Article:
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2 Overview of Infection-Associated Chronic Illnesses
Pages 5-16

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From page 5...
... Ongoing symptoms may be attributable in part to an evolutionary protection mechanism known as the sickness behavior response. (Komaroff)
From page 6...
... Other knowledge gaps across diseases include the pathogenic mechanisms of why these symptoms occur, and how to help patients improve, Petersen said; however, the broad reach of the COVID pandemic and the large number of people suffering from long COVID has reenergized efforts to address these gaps in knowledge. Speaking on behalf of CDC, Petersen said that it is critical to better understand the epidemiology and pathogenesis of these chronic symptoms and identify more effective approaches to manage, treat, and potentially cure these debilitating illnesses.
From page 7...
... COMMON GROUND ACROSS INFECTION ASSOCIATED CHRONIC ILLNESSES Tim Henrich, University of California, San Francisco, reviewed the common ground observed across disease conditions, with a specific focus on pathogen persistence, immune dysregulation, and ongoing inflammation following severe acute respiratory syndrome coronavirus 2 (SARS-CoV-2) and other infection-associated chronic illnesses.
From page 8...
... So while there is clearly a viral trigger, Henrich noted, it seems there are often environmental conditions, which can include the factors from the physical environment or host immune responses, that can increase the risk of the chronic sequelae. There are also clear overlaps and triggers between infections, with some evidence showing reactivation of EBV following acute COVID-19 infection: 67 percent of people with long COVID had evidence of EBV reactivation during acute SARS-CoV-2 infection, compared to just 10 percent of those who fully recovered from COVID infection without suffering from chronic symptoms (Gold et al., 2021)
From page 9...
... There may be an additional longer-term effect of COVID-19 on human health, but the severity of this remains to be seen. A HISTORICAL PERSPECTIVE Anthony Komaroff, Harvard Medical School and Brigham and Women's Hospital, reviewed the similarity of symptoms suffered by people with postinfection syndromes and the emerging evidence around a shared underlying pathophysiology -- especially for ME/CFS and long COVID.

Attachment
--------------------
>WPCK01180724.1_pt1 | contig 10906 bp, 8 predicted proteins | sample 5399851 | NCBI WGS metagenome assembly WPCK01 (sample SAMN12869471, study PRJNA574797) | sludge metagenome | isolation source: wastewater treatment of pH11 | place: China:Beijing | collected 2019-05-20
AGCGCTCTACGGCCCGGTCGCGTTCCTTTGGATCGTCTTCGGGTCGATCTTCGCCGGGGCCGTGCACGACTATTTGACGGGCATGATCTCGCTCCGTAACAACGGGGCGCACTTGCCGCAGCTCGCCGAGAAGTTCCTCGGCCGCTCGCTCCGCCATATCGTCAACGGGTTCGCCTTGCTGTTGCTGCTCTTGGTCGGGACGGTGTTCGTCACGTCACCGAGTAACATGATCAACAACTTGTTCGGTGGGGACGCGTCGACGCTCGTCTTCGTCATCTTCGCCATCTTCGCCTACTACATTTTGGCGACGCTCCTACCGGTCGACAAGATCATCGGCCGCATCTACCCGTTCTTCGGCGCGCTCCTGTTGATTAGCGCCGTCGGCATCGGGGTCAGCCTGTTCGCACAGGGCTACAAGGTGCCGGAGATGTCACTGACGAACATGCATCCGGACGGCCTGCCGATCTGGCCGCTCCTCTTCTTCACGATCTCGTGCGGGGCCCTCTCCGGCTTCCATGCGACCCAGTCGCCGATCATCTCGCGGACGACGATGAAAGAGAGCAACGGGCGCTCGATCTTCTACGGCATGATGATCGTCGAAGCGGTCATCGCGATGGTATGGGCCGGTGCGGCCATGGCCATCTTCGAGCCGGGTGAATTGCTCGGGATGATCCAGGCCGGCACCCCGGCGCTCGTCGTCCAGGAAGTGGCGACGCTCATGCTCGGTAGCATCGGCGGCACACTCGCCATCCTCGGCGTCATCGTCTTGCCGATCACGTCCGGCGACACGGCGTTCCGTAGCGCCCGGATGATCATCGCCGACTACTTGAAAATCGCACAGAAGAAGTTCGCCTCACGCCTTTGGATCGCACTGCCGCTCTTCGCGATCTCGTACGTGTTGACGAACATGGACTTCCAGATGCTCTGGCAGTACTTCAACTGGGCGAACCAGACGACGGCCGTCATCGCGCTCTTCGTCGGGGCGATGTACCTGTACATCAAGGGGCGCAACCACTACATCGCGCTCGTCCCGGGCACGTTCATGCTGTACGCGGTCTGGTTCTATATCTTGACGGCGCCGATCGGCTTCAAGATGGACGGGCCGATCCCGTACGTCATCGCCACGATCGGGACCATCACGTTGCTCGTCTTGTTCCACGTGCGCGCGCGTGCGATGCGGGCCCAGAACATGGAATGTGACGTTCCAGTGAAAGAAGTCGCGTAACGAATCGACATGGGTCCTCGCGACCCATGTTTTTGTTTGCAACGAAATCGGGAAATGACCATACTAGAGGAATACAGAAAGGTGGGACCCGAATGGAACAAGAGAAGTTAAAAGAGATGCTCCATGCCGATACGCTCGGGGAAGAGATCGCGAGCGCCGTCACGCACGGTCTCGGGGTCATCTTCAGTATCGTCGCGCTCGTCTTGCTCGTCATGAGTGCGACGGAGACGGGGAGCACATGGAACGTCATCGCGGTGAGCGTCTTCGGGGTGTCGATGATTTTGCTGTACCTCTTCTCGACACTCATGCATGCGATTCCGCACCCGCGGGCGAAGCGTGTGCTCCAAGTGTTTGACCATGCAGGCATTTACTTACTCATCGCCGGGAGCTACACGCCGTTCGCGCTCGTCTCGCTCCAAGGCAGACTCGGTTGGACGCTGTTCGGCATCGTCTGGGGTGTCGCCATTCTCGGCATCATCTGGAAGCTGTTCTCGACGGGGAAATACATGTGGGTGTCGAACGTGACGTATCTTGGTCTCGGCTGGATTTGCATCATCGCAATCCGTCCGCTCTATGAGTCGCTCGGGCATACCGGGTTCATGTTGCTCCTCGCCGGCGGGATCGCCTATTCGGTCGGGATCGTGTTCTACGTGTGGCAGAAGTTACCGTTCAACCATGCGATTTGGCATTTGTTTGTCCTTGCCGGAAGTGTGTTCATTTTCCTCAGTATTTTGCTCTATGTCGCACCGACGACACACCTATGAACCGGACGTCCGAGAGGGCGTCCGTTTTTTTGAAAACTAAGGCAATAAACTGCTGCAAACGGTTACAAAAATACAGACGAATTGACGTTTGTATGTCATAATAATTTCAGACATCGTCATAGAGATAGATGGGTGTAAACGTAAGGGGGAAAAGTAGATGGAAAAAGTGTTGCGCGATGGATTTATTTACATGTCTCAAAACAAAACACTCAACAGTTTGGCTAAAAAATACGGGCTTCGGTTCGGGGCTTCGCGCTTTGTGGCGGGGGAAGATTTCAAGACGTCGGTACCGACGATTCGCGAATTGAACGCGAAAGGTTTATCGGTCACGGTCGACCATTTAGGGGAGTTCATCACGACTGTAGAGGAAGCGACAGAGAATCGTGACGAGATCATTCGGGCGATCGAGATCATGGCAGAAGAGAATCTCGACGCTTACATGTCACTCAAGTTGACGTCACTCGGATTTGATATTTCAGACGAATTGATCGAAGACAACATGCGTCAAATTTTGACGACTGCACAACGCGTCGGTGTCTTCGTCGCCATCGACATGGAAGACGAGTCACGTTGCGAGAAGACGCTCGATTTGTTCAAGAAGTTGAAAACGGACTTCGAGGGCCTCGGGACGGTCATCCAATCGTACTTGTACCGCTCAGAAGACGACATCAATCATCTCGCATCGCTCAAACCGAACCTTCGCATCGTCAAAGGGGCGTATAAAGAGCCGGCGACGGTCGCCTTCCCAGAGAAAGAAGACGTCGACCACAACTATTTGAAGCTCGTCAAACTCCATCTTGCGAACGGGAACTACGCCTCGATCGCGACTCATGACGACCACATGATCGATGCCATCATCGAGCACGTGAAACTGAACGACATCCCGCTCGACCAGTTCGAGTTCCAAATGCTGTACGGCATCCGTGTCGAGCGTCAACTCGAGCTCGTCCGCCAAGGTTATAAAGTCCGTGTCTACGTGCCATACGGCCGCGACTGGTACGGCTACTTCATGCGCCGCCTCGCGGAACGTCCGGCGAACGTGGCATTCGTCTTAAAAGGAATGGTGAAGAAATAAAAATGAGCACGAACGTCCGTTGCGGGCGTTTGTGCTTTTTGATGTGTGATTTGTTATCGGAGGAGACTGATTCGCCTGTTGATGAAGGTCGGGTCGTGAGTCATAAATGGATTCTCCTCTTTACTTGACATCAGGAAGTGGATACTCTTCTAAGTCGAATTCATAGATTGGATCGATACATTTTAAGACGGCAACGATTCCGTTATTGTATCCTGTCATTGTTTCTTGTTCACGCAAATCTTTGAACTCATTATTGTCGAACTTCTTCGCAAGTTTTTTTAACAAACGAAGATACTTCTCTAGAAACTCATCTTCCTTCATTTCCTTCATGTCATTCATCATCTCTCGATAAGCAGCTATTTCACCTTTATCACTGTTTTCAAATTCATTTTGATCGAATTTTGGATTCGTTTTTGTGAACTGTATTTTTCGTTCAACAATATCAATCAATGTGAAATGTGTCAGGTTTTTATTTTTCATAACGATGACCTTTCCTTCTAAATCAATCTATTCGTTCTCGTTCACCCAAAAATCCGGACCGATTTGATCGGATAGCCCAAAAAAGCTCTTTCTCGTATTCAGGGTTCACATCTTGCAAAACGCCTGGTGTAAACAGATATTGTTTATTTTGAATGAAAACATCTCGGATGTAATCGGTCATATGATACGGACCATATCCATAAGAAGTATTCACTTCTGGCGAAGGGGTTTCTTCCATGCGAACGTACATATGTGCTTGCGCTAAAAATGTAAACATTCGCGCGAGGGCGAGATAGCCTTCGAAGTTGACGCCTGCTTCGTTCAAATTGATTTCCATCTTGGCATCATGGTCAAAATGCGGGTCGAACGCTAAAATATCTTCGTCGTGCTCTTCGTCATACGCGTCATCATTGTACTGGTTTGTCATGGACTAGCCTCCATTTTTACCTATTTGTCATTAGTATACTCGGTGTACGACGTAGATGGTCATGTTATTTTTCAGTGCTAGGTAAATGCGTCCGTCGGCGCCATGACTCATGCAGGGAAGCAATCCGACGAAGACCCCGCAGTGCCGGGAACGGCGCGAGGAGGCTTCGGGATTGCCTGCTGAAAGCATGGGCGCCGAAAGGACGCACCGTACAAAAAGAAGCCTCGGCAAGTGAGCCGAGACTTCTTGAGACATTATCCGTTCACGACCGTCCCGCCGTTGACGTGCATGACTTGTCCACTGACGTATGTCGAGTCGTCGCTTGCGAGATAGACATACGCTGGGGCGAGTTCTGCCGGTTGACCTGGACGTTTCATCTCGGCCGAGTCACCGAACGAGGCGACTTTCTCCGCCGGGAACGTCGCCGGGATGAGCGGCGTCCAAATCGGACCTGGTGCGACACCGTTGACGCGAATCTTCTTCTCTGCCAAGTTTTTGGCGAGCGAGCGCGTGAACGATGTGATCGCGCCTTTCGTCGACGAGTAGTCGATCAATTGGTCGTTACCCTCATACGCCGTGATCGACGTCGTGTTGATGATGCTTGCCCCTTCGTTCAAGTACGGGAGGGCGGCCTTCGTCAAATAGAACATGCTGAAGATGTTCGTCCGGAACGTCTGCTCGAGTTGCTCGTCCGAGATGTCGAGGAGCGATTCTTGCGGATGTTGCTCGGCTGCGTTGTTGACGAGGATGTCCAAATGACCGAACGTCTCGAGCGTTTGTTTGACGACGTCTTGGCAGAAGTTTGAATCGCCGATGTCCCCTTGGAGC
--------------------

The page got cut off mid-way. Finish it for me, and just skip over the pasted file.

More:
From page 10...
... To understand how this pathophysiology leads to the symptoms of ME/ CFS and long COVID, Komaroff shared the sickness behavior hypothesis, which can be difficult to characterize in humans but is well documented in other animals. Sickness symptoms are a hardwired protective response that lead to behavioral changes such as less physical and mental activity, less eating and digestion, less energy-consuming behaviors overall -- all to preserve adenosine triphosphate (ATP)
From page 11...
... What is still unknown is whether the same underlying pathophysiology for ME/CFS and long COVID is also shared by other postinfection syndromes. In both ME/CFS and long COVID, he posited, the symptoms may be due in large part to the expression of an ancient, evolutionarily preserved, orchestrated response meant to be protective -- the sickness behavior response -- the final common pathway that involves activation of neurons dedicated to generating sickness symptoms.
From page 12...
... In 2020–2021 alone, there were 42 different studies directed toward understanding the mechanisms of the various pathologies of long COVID symptoms. Another goal at the initiative is to leverage these findings from the large RECOVER cohort to benefit not only the long COVID patient community but also patients with overlapping symptoms such as people suffering from ME/CFS, posttreatment Lyme disease syndrome, or other similar conditions.
From page 13...
... Her organization was borne out of the Body Politic support group in April 2020, she explained, when multiple advocates for chronic illness conditions reached out to support each other and efforts began to build upon the knowledge from existing patients and researchers. Currently, approximately 1 in 18 American adults are living with long COVID, she said (Ford et al., 2023)
From page 14...
... O'Rourke shared that the long time frame of her own illness has helped her remain aware of new and changing science and findings, become more comfortable with uncertainty, and identify her own cognitive biases and areas of entrenched thinking. She outlined the critical need for science to study symptom manifestations as overlapping conditions and not individual illnesses, the need to break down silos to accelerate progress, and the need to turn knowledge into action for many patients that are still suffering.
From page 15...
... Henrich agreed that the immune system and overall host response is critical, and that many are now studying this with the goal of understanding the immune response associated with these chronic illnesses, and whether there are therapeutics opportunities through modifying these immune responses. In addition, children clearly have a different immune response compared to adults, he said, and there is a need to look more carefully at age and sex differences in the immune response.
From page 16...
... Davis and O'Rourke agreed, with Davis commenting there should be a $3 billion annual commitment to infectious-onset illness, to include public education campaigns so people realize their risks, even if they have recovered from a prior infection. Obregón summarized the comments and emphasized the need of placing people at the center of these efforts, listening to patients, treating patients as participants rather than subjects, and making these conditions and challenges more visible by bringing them to the public agenda and arena.


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